The Science Journal of the American Association for Respiratory Care

2006 OPEN FORUM Abstracts

SAFETY OF NON-BRONCHOSCOPIC BAL PERFORMED BY RESPIRATORY THERAPISTS: EXPERIENCE FROM A LARGE ONCOLOGICAL ICU

Clarence Finch BS, BA, RRT, S. Egbert Pravinkumar MD, FRCP, FCCP, Joseph L. Nates, MD, MBA, FCCM, George Geevarghese, RRT, Kim Meek, RRT, Reed Perkins, RRT, Cindy Han, MBA, RRT, Kristen J. Price MD, FCCP.

University of Texas- MD Anderson Cancer Center, Houston, Texas

Background: The risk of VAP is considered high in ventilated critically ill cancer patients compared to non-cancer patients. Both bronchoscopic bronchoalveolar lavage (B-BAL) and non-bronchoscopic BAL (NB-BAL) procedures are commonly used for microbiological analysis in ventilated patients. The NB-BAL is carried out by respiratory therapist (RT) with significant cost advantage, when compared to B-BAL. However, there is a general concern that NB-BAL technique could undermine patient safety, since this is done without direct visualization of lower airways in high risk patients, such as hematological malignancy and also because it is performed by non-physicians. We investigated the safety of NB-BAL performed by RT in our medical and surgical oncological ICU.

Methods: All NB-BAL procedures between September 2004 and January 2006 were reviewed in the respiratory care database for reported complications. The data was collected as part of ongoing respiratory care quality assurance program. The NB-BAL procedures were done by RT according to an established departmental protocol; using Kimberley Clark protected 16 Fr BAL catheter. The protocol included mandatory reporting of the occurrence of any pre-defined complication.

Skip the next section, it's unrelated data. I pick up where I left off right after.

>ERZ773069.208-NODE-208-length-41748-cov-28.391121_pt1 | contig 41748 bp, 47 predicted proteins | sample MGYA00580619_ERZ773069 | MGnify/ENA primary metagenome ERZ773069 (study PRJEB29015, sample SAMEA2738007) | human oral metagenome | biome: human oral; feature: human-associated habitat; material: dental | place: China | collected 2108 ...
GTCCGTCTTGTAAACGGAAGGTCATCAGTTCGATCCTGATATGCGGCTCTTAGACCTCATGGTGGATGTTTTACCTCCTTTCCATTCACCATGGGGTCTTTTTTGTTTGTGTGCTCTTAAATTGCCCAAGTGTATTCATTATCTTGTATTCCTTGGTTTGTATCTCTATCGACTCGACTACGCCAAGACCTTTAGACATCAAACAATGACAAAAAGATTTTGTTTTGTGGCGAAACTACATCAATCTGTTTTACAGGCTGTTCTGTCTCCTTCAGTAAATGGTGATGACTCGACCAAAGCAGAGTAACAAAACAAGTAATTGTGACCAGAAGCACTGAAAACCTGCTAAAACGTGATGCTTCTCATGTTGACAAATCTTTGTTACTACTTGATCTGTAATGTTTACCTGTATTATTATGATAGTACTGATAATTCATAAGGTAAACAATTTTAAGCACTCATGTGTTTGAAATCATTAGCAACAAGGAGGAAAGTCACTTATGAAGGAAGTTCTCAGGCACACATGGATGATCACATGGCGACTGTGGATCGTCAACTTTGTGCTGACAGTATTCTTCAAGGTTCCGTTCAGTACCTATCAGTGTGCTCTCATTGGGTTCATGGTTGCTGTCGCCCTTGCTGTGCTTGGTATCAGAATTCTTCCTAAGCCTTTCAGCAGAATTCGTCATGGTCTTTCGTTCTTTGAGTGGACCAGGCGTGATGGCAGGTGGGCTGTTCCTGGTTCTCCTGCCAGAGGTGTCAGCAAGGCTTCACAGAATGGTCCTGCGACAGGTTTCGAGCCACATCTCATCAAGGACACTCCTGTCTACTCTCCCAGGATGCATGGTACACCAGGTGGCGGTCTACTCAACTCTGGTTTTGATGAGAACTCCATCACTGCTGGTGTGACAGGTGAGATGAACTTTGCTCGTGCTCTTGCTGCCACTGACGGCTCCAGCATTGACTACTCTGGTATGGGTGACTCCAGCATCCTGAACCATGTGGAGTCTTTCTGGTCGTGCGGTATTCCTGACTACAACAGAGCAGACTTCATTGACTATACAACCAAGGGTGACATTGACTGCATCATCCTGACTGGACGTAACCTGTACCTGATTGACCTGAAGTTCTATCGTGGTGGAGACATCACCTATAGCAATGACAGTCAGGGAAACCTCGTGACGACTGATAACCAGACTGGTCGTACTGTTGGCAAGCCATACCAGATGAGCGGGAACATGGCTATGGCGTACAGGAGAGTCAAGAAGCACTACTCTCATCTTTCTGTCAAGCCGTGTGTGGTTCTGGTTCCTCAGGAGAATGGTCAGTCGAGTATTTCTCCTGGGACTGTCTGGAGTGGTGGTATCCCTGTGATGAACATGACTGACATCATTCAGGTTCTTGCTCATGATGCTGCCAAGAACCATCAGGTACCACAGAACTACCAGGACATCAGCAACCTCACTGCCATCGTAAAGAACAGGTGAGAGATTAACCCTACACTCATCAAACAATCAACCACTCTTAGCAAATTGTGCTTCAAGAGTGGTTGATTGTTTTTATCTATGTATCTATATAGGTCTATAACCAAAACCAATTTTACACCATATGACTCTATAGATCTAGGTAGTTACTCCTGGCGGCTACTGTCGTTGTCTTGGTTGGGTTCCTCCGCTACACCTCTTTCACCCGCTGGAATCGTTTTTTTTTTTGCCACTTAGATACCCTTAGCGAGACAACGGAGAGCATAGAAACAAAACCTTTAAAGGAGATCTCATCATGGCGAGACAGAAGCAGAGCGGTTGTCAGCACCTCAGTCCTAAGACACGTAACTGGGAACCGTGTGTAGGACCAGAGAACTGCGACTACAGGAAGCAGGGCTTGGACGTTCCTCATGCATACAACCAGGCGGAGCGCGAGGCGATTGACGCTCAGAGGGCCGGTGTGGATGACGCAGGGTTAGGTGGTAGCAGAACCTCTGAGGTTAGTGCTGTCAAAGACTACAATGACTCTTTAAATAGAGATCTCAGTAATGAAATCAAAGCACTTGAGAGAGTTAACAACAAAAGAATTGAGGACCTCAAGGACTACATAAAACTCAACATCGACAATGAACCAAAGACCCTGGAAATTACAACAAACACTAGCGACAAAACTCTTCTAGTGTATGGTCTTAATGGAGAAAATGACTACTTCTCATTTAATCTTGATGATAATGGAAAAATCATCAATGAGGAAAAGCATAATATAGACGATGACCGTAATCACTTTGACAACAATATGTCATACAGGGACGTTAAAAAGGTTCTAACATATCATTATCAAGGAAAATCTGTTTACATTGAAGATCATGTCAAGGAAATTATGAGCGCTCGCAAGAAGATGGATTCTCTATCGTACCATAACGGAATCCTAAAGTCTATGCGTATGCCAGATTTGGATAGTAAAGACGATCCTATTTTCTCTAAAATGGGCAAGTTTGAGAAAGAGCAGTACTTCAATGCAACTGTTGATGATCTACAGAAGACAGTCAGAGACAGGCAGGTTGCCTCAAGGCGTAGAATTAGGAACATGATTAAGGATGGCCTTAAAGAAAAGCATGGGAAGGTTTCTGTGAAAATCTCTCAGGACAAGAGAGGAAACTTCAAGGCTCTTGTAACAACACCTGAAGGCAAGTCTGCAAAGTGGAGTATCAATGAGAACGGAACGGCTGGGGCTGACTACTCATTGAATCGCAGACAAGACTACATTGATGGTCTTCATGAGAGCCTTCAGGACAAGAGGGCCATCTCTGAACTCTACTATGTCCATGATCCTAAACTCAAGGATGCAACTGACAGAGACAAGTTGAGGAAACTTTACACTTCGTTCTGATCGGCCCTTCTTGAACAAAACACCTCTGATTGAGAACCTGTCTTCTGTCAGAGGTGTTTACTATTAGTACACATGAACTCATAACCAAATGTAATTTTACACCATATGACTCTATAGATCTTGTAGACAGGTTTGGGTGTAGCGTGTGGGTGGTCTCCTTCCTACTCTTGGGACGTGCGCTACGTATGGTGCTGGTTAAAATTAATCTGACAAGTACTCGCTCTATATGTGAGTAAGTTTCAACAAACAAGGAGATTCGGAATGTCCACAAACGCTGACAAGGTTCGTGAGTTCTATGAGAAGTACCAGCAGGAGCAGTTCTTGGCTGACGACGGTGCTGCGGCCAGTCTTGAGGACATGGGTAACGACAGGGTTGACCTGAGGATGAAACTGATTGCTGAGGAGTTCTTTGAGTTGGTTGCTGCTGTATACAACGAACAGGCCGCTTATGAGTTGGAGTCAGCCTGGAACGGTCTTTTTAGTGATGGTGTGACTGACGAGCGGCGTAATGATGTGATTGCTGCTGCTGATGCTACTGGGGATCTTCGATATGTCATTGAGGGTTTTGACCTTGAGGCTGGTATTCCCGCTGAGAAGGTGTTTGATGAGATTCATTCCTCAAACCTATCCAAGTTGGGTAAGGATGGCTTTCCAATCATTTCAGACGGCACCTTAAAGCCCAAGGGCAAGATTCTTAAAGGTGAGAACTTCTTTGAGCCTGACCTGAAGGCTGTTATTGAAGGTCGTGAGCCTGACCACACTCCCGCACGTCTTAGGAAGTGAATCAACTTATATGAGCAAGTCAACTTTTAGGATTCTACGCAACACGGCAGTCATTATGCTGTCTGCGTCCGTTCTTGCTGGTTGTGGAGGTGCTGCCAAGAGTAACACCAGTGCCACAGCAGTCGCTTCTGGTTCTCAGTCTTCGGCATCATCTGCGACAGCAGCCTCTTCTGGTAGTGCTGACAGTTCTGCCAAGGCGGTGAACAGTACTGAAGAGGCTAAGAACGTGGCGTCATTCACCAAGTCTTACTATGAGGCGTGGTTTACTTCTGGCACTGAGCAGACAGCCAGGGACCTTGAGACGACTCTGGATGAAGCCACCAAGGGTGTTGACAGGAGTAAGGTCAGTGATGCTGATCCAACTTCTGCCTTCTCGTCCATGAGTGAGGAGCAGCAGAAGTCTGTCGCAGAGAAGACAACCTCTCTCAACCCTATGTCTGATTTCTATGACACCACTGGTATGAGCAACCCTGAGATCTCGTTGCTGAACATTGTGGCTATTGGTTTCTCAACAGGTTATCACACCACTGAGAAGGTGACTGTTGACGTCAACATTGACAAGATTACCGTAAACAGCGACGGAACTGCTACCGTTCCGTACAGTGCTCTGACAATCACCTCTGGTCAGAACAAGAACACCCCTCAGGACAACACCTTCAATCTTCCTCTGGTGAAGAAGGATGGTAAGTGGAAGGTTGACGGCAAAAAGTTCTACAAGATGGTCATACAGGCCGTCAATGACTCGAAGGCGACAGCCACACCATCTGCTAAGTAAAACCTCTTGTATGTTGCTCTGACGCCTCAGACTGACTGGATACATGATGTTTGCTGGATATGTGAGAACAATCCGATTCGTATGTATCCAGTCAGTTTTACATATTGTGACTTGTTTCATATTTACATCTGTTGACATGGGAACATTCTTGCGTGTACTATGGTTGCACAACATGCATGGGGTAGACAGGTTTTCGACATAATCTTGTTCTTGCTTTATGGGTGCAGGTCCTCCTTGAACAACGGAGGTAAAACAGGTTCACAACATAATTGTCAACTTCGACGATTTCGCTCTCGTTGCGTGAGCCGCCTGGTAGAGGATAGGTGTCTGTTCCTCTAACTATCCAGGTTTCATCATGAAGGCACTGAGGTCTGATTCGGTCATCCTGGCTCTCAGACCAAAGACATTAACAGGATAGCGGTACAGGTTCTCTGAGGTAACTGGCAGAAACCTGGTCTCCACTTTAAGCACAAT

Results: During the study period, a total of 109 patients underwent RT performed NB-BAL in our oncological ICU. In 90% of patients who underwent NB-BAL, no procedure related adverse events were noted.  There were no major complications such as bronchospasm, pneumothorax, hemoptysis and bleeding post procedure. Minor complications - blood tinged BAL 5%, tachycardia 2%, and oxygen desaturation 2%, systolic pressure variation 1% were noted. No patient died or clinically deteriorated as a result of NB-BAL procedure.

Conclusion:  Non-bronchoscopic BAL technique can be readily and safely performed by RT in selected group of critically ill cancer patients. No major adverse events were noted with this procedure in cancer patients despite the high incidence of neutropenia, thrombocytopenia and coagulation abnormality in this population. Presence of a carefully designed NB-BAL policy improved operator confidence and patient safety.

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